What to Expect During Radiation Therapy Treatment

When you arrive at the hospital, you may be asked to change into a hospital gown or robe and wait until your session time, if you are early.

There are four basic steps to external beam radiation therapy.

1) Patient Setup
2) Data Enrichment / Treatment Plan Review
3) Treatment

Radiation treatment itself is not painful in most cases and does not require anesthesia. Typically there is no scarring or disfigurement and little risk of infection, compared to conventional surgery.

It is important that you maintain an ongoing conversation with your cancer care team during your radiation treatment to make sure that the therapy is the best possible experience for you.

Some things to make sure you keep in mind:

  • Tell someone on your team if you are experiencing any side effects.
  • Tell your doctor or nurse if you are in any pain at any time during the procedure or afterward.
  • Follow the advice of your care team after the procedure to make sure you have the best possible at-home experience.

Depending upon the delivery method and technique used, patients may experience side effects after the procedure, which may cause discomfort and even pain. Your doctor will discuss any potential side effects with you, depending upon the treatment system used, the area of your spine being treated and your overall care plan. You may experience a headache, dizziness and fatigue immediately following treatment, so driving is not recommended. Make sure to arrange for transportation home.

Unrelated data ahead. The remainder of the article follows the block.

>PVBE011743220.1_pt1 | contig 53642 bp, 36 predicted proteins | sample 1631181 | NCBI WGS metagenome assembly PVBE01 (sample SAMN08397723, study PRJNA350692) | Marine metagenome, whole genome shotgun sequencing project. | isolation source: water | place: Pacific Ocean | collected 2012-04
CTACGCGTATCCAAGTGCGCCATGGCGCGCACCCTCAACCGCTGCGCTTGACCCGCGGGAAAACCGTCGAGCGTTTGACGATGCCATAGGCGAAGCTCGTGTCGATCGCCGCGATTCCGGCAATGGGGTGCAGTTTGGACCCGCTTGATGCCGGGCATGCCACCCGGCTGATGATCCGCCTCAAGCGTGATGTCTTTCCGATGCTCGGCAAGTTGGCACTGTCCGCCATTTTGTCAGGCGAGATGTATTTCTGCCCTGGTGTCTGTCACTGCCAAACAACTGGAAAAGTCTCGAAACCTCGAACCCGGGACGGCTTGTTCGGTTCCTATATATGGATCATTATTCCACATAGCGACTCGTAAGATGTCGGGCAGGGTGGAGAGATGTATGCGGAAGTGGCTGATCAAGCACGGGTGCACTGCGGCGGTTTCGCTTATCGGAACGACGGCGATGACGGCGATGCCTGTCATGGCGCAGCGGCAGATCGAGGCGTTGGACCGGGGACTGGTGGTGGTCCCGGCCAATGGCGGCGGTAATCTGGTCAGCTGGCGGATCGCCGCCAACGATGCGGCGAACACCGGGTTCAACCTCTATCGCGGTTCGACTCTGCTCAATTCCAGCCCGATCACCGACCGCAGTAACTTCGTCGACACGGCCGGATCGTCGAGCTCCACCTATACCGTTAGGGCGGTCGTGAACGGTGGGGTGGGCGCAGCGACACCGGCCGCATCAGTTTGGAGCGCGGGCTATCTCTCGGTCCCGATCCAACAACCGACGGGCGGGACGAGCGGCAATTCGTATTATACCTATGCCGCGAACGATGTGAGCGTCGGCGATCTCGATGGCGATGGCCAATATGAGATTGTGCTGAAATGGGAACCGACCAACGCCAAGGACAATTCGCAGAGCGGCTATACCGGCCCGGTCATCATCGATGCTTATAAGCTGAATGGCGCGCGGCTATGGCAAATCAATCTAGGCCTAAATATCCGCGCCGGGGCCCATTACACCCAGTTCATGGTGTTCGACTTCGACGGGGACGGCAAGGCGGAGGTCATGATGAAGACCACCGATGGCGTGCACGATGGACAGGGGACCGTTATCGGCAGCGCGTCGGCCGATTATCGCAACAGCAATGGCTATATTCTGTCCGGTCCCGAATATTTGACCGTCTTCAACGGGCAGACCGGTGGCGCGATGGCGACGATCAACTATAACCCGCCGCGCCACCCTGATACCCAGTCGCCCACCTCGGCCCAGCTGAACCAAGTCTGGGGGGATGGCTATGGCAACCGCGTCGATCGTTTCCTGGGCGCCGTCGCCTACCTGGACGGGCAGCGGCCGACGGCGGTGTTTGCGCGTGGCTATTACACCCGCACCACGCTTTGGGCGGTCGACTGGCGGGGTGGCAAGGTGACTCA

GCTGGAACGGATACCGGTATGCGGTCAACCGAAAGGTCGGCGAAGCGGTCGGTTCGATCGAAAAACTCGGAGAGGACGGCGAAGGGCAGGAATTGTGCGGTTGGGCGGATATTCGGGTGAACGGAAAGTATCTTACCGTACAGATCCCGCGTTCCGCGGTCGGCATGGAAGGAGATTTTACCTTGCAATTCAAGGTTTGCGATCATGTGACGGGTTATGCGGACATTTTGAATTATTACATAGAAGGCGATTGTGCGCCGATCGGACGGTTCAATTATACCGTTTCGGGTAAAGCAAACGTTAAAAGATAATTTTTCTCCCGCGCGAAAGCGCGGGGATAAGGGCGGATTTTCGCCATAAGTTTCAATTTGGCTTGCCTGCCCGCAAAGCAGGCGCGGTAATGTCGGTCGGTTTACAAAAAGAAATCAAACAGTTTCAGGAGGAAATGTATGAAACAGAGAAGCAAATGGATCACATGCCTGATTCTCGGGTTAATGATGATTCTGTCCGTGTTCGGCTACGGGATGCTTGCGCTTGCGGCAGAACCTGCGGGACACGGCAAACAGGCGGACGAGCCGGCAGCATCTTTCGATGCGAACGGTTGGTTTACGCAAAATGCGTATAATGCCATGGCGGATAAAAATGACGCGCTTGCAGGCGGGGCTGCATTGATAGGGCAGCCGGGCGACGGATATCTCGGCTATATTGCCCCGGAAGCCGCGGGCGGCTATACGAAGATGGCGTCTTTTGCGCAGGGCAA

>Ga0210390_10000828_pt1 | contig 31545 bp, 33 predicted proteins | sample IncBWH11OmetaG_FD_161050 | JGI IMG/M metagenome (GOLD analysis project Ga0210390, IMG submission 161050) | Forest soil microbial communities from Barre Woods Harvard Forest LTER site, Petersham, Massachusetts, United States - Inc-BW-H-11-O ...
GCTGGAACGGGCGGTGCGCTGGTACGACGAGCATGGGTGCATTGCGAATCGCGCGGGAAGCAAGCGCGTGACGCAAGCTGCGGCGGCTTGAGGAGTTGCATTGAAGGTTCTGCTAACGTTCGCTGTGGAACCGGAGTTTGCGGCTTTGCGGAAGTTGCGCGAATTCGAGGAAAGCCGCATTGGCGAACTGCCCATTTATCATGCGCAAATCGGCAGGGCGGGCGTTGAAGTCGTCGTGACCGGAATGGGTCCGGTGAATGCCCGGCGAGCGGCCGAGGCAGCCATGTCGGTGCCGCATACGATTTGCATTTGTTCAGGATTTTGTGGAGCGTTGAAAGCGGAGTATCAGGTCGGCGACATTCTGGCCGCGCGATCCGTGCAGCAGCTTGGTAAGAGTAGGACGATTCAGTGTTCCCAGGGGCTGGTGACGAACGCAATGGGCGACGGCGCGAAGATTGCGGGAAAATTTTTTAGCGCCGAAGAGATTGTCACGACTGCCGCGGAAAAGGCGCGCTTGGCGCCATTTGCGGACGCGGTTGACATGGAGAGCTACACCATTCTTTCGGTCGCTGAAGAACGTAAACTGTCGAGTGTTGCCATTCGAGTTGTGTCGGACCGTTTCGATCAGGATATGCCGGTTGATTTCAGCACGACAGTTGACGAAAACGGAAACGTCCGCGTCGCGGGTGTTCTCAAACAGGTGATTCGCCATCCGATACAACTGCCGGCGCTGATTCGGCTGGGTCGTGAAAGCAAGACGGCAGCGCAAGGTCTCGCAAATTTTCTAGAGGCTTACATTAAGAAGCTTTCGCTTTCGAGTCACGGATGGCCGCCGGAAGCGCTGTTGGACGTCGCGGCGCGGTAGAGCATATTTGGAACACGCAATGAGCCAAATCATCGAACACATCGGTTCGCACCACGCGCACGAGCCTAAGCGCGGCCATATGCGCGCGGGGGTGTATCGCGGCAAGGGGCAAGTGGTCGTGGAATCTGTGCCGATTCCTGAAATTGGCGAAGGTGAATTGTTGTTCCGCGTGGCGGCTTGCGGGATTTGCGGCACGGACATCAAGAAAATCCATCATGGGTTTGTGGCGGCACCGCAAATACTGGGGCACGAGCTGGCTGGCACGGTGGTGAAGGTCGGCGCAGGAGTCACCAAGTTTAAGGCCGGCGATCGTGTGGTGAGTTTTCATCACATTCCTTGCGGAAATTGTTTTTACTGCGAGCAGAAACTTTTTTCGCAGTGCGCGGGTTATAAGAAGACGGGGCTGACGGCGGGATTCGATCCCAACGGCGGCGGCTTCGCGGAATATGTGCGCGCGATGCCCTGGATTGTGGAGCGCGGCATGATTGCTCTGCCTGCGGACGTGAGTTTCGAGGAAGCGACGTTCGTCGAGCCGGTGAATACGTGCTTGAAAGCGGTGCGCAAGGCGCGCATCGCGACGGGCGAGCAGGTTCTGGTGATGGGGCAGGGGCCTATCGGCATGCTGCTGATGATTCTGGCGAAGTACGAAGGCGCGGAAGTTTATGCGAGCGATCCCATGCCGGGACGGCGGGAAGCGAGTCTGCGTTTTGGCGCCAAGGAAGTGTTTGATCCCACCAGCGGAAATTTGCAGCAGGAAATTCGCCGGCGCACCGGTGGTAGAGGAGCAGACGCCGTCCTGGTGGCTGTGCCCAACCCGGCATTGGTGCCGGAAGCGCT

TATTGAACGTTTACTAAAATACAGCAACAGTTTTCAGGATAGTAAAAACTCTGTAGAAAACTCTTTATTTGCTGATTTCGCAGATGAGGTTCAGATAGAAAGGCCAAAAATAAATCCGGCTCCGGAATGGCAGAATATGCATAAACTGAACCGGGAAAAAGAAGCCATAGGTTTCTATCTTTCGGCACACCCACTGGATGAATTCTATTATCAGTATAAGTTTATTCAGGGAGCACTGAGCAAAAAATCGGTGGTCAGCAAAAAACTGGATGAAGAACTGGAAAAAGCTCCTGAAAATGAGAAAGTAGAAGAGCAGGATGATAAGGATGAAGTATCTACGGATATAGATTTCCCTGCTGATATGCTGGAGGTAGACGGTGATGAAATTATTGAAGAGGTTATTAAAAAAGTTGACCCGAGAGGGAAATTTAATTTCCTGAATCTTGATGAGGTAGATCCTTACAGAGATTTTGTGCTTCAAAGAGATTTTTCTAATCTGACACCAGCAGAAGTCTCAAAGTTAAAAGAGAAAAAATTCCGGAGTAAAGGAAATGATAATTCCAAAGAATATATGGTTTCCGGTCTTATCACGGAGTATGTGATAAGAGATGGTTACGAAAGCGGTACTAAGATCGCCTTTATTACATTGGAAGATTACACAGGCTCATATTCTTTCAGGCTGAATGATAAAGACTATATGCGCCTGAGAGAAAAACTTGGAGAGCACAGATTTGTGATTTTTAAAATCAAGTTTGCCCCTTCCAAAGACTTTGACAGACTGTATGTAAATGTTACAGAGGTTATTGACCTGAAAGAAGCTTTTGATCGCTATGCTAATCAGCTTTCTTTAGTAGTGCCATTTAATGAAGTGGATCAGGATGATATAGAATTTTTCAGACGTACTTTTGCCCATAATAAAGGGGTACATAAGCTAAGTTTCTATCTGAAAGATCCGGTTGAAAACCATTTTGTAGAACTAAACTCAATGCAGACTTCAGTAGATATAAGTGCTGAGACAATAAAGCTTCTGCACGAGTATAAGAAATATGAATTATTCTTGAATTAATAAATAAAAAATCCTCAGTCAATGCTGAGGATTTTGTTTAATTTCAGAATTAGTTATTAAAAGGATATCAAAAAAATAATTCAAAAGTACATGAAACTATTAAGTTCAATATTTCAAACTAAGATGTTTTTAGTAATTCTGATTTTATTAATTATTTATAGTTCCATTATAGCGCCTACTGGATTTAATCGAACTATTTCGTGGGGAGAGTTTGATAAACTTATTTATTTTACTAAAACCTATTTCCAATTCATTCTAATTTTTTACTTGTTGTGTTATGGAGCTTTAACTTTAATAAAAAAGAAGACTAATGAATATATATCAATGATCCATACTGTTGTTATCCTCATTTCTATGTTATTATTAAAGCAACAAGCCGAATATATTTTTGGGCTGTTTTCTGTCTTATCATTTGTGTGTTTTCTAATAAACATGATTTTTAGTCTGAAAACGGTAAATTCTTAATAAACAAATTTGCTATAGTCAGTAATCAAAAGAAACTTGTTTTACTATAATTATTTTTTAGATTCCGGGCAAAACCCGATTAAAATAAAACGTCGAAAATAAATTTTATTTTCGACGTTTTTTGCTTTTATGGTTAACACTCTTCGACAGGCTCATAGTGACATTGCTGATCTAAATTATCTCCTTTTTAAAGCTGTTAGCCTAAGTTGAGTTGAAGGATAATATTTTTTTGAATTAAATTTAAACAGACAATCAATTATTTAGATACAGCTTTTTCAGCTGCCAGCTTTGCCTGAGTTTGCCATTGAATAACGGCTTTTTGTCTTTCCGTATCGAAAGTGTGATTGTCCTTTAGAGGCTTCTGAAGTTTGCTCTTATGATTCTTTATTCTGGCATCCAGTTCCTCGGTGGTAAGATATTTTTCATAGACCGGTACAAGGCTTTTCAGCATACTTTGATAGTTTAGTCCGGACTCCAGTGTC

Side effects may happen anytime immediately after treatment and for a few days or weeks afterward. Short-term side effects from radiation treatment may include fatigue, mild skin reactions, hair loss, loss of appetite, upset stomach, and low blood cell counts.

Other short term side effects of radiation depend on how much healthy tissue received radiation therapy and which part of the spine has been treated. If your neck has been treated you may experience changes in your voice or hoarseness if the treatment area is near the voice box, or larynx. If your middle back or thoracic spine is treated, you may experience heartburn, cough, swelling or tenderness of the breast. More severe side effects include scarring of lung tissue and heart issues. If your lower back is treated you may experience indigestion and bloating or gas. More severe side effects include kidney and stomach issues. If your sacral area is being treated you may also experience issues with your bladder and bowels

Longer term side effects can occur long after your treatment has finished and may depend on where on your body you have received the radiation. It’s important to speak to your cancer care team before treatment to understand the side effects that may occur for your particular condition and area of the body being treated